October: CIRCULAR 3A/2000


With the introduction of Law 62/1997, dated 26 December 1997, which modifies the Spanish Law of Ports and Merchant Marine 27/1992, a legal basis was established for a change concerning the figure of ship agent. After repeated calls for a change in doctrine from the sectors most affected by the old legislation (Code of Commerce 1885) and its interpretation by the Spanish Courts, this modification has been gradually applied in court decisions.

There seems to be a change in the interpretation of the figure of ship agent to an agent who contracts on behalf of a third party and, therefore, cannot be liable for the acts of the sea carrier since the ship agent and sea carrier are no longer considered the same figure. There are some recent decisions from the Court of Appeal of Barcelona (judgements dated 03.07.98, 06.07.99, 20.07.99, 23.12.99 and 01.02.00) and from the Court of Appeal of La Coruña dated 21.09.99, that provide a first step in this evolution.

Owners should now be more observing as they could directly receive at their own address a claim against them from a Spanish Court (summons), giving them between nine and twenty days to answer the lawsuit in Spain and provide all the defence documentation. Claimants could have even decided to request from the Court, together with their lawsuit, the arrest of the vessel when calling to any Spanish port in order to secure the seizure of goods.

The most recent of the aforementioned judgements, the decision of the Court of Appeal of Barcelona dated 01.02.00, states the following in its ratio decidendi:  «the ship agent is dedicated, professionally and in the name of the owner, to carry out administrative and technical work related to the vessel’s stay at the port where the ship agent performs his activity. In the performance of his activities the agent will be linked to the owner by a relationship which can take different forms;  from a branch office to a commissioner or agent (…)».

Continuing this judgement, «the reform of article 73.2 of the 27/1992 Law of Ports and Merchant Marine by Law 62/1997, dated 26 December 1997, (…) has arisen from the technically evident need to adapt the interpretation of article 586.2 of the Commercial Code to reality, as stated in article 3 of the Civil Code. This more accurate interpretation, repeatedly requested by doctrine, exempts the ship agent from liability for damages that cannot be attributed to him, even though they may be attributed to the owner, as the consideration of both as equally liable was the result of a legal construct which was not appropriate to the functions of either entrepreneur, the type of relationship that links them and the principle of liability for the acts of third parties ».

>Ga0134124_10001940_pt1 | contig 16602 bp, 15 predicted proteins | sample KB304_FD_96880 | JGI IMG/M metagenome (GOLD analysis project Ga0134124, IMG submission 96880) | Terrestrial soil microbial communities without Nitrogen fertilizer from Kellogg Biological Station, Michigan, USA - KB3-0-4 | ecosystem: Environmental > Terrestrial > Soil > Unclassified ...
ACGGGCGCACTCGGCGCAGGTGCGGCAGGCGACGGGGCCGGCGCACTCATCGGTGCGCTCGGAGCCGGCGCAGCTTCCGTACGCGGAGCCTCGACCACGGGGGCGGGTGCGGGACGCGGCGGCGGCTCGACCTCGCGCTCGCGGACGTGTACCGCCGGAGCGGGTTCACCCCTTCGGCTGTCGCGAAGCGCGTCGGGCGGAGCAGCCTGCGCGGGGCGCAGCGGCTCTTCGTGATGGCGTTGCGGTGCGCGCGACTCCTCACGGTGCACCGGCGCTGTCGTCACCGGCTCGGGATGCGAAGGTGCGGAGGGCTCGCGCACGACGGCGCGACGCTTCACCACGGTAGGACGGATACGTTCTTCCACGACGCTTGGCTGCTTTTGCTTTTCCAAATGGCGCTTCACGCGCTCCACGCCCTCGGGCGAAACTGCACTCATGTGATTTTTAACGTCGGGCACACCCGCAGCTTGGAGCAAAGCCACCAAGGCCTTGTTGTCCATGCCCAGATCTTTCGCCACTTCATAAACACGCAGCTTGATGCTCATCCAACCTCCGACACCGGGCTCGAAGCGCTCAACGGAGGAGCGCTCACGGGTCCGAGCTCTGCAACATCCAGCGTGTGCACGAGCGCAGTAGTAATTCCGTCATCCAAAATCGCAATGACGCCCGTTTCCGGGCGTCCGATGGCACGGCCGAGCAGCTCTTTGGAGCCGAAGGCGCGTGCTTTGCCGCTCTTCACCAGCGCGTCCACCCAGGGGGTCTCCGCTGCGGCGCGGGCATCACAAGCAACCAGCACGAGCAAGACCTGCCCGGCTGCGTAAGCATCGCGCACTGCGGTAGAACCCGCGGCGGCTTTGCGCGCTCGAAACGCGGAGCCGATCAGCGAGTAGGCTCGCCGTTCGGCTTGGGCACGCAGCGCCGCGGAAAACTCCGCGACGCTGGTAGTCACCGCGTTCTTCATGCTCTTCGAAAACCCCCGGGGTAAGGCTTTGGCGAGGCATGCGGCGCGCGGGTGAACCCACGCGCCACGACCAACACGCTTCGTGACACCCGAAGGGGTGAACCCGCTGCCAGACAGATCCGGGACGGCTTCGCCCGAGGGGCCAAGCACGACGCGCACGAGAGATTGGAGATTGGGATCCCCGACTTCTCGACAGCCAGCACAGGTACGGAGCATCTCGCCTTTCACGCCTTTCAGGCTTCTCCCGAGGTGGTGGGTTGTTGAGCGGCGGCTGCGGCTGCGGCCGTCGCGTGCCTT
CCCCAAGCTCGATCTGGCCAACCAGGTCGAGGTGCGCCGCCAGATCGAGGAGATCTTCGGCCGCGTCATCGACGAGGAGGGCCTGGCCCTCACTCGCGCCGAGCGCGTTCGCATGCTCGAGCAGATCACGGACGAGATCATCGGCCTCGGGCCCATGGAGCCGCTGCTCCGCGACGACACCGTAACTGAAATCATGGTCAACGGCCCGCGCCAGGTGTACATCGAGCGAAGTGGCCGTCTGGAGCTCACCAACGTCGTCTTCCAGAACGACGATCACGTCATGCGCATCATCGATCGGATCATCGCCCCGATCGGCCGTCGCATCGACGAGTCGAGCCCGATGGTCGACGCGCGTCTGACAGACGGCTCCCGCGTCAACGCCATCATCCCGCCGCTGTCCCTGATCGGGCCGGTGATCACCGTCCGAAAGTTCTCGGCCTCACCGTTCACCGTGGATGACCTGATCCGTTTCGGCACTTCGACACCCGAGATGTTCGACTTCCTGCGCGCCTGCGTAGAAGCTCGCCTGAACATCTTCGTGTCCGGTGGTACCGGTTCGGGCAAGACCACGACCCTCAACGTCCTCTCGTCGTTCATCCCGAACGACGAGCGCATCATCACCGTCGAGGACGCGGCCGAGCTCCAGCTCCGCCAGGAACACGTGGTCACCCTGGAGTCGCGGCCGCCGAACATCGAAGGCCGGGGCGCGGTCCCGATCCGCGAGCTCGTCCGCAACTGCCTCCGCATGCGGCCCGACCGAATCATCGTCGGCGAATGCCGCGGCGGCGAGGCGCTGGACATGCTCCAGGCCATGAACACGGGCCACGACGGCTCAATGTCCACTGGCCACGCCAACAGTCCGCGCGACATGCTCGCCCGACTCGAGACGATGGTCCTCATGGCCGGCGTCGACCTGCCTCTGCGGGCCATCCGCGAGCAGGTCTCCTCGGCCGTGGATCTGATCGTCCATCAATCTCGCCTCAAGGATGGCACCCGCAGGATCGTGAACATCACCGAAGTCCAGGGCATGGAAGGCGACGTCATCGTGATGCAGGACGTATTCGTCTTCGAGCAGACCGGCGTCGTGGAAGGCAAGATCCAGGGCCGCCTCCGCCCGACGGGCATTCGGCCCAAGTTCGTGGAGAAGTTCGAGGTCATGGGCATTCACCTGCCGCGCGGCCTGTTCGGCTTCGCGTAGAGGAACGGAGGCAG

It should also be noted from this judgement that «…. the link between the agent and the owner being correctly defined as that of a commission or agent’s, depending on the circumstances of the case, the agent’s liability for the acts of the owner should be denied, unless the agent contracted the transport nomine proprio, no alieno, according to the general rules of indirect representation».

From the above judgements, we can see that an absolute change will be slow and will not take place until the same decision is finally pronounced by the Spanish High Court. When this happens, the change in interpretation will not seem so new and innovative to the other Spanish Courts of Appeal and there will be an homogenisation of the doctrine. Whereas some Courts of Appeal such as Barcelona and La Coruña regularly apply the new interpretation, other Courts of Appeal still follow the obsolete principle of considering the liability of the agent equal to that of the owner or charterer (e.g. judgements of the Court of Appeal of Alicante dated 13.02.98, Court of Vizcaya of 01.02.99, Court of Appeal of Málaga of 26.10.99).

From the above, we can conclude as follows:

  1. Article 586.2 of our Commercial Code of 1885, which equalizes the ship agent with the owner, has become obsolete.
  2. The 1997 modification to the 27/1992 Law of Ports and Merchant Marine clearly states that the ship agent acts on behalf of the sea carrier –unless otherwise clearly expressed and indicated-, therefore no liability can be attributed to the ship agent for another party’s acts.
  3. The articles concerning the contract of commission –articles 244 and following of the Commercial Code- and the new Law 12/92, dated 27 May 271992, on Agency Contract, are also applicable.

As a result, claims should not be addressed to the ship agent simply because the agent may be easily located in Spain, but to the real liable party, although this may mean it is difficult to claim from an owner/carrier at a foreign address or in a country of a flag of convenience.